View the latest posts in an easy-to-read list format, with filtering options.
All sin is reckoned as a debt. Jesus came as a Redeemer to redeem us from sin-debt. However, not all are redeemed in their lifetime, for redemption is for those who accept Christ prior to the Jubilee. The majority of humanity—and creation itself—will be set free into the glorious freedom of the children of God (Romans 8:21) through the law of Jubilee.
The law of Jubilee was designed to limit the amount of judgment that could be imposed upon a sinner (or debtor). It guaranteed the ultimate salvation of all mankind and the reconciliation of all things, whether in heaven, in earth, or under the earth (Philippians 2:10; Revelation 5:13). This, however, did not set aside divine judgment for a season. It only forbade never-ending judgment. Judgment was to be temporary (“aionian” in Greek, pertaining to an age). In this way, God could fulfill His New Covenant promise to all at the end of the final age.
This teaching, however, is often questioned by the church’s notion of “the unpardonable sin.” If a sin is truly unpardonable, then for such people salvation is impossible, and the promises of God must surely fail. He could not be (as Paul said) “the Savior of all men” (1 Timothy 4:10), for there would always be some exceptions who could not be saved in the end.
The term “unpardonable sin” is not a biblical phrase but is a theological misunderstanding of certain passages in the New Testament. So the NASB uses the term in its paragraph over Matthew 12:30-32. They base their view on a mistranslation of Scripture, caused by a failure to understand the doctrine of the ages. When they translate the Hebrew word olam and the Greek word aionian as “everlasting,” “forever,” or “eternal,” they obscure the issue, especially when it comes to the duration of divine judgment.
Speaking Against Christ and the Holy Spirit
Jesus said in Matthew 12:32 (NASB),
32 And whoever shall speak a word against the Son of Man [Jesus Himself], it shall be forgiven him…
To blaspheme Jesus can be forgiven in this age and in the age to come.
32 … but whoever shall speak against the Holy Spirit, it shall not be forgiven him, either in this age or in the age to come.
This translation is actually correct. The problem is that men do not really understand “this age” or “the age to come.” They think that “this age” is limited but that “the age to come” is never-ending. The fact is that ages have beginnings and endings.
Furthermore, the coming age is just a thousand years (Revelation 20:4, 5, 6). The duration of the age after that is not stated in Scripture. I believe that it is 42,000 years, ending with the Creation Jubilee after 49,000 years after sin is fully eradicated from creation.
The Pharisees who were guilty of blaspheming the Holy Spirit will not be among the overcomers who inherit the first resurrection. They are disqualified from being overcomers. They will not be able to enjoy the benefits of immortal life in the coming age. That is the essence of what Jesus was telling them.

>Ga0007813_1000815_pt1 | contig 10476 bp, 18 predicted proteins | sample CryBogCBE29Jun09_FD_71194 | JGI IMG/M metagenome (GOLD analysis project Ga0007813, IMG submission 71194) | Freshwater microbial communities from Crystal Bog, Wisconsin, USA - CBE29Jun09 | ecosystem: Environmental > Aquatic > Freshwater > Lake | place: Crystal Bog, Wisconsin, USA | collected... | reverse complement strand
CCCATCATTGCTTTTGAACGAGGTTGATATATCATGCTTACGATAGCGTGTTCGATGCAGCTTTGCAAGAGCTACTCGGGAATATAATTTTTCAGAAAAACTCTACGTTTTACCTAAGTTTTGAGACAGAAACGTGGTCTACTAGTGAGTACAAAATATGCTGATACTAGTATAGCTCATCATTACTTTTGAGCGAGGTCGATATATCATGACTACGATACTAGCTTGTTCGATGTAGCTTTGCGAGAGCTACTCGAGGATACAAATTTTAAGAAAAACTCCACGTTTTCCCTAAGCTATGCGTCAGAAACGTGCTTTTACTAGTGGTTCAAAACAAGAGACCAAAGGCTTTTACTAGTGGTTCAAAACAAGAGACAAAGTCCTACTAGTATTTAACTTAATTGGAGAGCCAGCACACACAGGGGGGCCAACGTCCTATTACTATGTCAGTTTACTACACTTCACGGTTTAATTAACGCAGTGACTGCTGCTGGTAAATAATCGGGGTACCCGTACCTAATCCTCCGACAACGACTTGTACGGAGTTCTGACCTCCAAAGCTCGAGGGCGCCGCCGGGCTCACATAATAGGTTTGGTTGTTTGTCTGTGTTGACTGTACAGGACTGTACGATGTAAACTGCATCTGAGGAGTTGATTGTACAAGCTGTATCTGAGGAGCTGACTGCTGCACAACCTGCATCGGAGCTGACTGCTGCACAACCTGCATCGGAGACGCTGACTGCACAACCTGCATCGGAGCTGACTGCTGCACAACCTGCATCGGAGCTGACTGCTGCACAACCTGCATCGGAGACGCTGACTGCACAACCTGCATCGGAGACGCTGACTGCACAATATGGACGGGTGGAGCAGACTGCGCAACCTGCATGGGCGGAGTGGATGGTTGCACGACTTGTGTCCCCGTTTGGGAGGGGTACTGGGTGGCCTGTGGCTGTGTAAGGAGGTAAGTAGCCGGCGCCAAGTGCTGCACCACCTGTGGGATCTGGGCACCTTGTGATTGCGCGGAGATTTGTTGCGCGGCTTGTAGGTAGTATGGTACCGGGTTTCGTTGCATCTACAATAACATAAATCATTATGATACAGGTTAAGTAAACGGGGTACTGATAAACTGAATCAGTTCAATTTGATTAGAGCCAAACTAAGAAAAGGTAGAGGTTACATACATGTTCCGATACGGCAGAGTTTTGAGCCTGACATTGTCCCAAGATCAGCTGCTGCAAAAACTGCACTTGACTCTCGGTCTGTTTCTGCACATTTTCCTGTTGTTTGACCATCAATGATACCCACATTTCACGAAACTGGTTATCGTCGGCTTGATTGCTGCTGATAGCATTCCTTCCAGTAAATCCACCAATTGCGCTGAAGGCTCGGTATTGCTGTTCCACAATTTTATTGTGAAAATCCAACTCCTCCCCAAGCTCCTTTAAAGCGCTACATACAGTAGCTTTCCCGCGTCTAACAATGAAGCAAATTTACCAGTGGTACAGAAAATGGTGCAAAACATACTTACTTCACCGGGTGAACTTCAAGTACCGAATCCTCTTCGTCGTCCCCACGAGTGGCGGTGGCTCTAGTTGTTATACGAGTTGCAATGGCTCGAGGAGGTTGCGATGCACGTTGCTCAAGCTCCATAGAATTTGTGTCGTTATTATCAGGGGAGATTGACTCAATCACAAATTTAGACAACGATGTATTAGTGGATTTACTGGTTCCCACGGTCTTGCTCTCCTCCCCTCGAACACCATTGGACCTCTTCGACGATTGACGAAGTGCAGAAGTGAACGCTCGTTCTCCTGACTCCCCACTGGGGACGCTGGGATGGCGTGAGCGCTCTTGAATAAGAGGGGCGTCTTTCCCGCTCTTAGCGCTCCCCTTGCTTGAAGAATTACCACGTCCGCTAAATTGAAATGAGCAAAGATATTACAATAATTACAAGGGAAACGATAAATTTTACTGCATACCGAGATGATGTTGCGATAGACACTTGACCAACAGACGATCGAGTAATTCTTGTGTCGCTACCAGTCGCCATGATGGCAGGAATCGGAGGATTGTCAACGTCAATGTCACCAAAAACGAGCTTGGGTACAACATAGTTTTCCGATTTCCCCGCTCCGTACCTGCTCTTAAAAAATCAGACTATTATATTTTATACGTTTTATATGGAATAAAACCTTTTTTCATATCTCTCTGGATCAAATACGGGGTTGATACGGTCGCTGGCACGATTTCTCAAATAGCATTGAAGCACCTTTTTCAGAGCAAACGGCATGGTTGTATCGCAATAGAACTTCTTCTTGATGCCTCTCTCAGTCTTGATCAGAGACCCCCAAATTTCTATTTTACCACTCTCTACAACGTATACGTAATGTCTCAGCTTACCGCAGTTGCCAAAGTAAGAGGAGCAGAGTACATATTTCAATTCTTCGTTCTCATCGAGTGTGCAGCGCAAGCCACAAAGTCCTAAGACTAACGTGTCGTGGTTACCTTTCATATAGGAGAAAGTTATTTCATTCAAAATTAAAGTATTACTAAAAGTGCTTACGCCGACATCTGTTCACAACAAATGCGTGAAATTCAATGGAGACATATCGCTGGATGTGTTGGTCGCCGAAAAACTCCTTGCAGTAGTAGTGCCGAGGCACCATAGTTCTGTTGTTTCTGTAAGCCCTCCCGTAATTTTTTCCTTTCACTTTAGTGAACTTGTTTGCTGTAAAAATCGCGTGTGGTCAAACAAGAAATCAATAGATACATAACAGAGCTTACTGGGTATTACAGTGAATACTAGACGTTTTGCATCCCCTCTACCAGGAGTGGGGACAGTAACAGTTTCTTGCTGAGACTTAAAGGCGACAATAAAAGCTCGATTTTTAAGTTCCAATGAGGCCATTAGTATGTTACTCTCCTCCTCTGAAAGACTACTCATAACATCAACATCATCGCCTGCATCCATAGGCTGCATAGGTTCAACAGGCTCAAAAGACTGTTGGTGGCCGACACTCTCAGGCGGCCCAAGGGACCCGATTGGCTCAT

In fact, the first resurrection will be limited to a few, for we read in Revelation 20:5, “the rest of the dead did not come to life until the thousand years were completed.” These Pharisees are among “the rest of the dead.” They will be raised for judgment at general resurrection and will be summoned to the great White Throne for judgment (Revelation 20:11, 12).
The Pharisees’ Sin
What is unique about blaspheming the Holy Spirit? The context shows that these Pharisees attributed the work of the Holy Spirit to Beelzebub, “Lord of the Flies.” (The Jews altered the name slightly to read Beelzebul, “Lord of the Dunghill,” where flies tend to congregate. In their zeal to slander Jesus, they found it necessary to slander the Holy Spirit, by whose power Jesus had just cast out the dumb demon. In doing so, they identified God as Beelzebub.
Those Pharisees prided themselves as being avid followers of the Law, but in fact they were followers of men’s carnal understanding of the Law. They had put away God’s Law in order to follow the precepts of men (Matthew 15:3, 7, 8, 9). That lawless lifestyle simulated lawfulness, for they claimed that their doctrines presented God’s character and plan accurately. But if they had truly known the Law, they would have recognized Jesus as the Messiah, for He fulfilled every word in the Law and the Prophets.
In the judgment itself, they will not be forgiven, but instead they will be “sold” (Exodus 22:3) as debtors to the Law until the Law of Jubilee finally sets them free into the glorious freedom of the children of God. This is the nature of the “fiery law” (Deuteronomy 33:2 KJV).
In a general sense, all of humanity is guilty of misrepresenting the character of God. Many (if not all) have attributed His works to others. The Pharisees attributed Jesus’ works to Beelzebul, which, Jesus said, blasphemed the Holy Spirit. There are many who unknowingly misrepresent God in similar ways, but it appears that the Pharisees did so deliberately in their bias against Jesus Himself.
In doing this, it seems that these Pharisees cursed themselves with blindness that will not be removed until every knee bows and every tongue confesses Christ at the great White Throne judgment. Ultimately, every curse will be removed and cast down, but yet the effects of curses always seem to endure until someone actually deals with them in a lawful manner.
For this reason, it appears that the Holy Spirit withdraws from those who are guilty of such blasphemy. Unless the Holy Spirit draws us, how can any of us respond with repentance? Hence, such people are incapable of repentance. While this may seem to be a harsh statement, it should also be of comfort to those who are sorrowful, believing that they have committed the unpardonable sin. Where does their sorrow originate, if not by the Holy Spirit?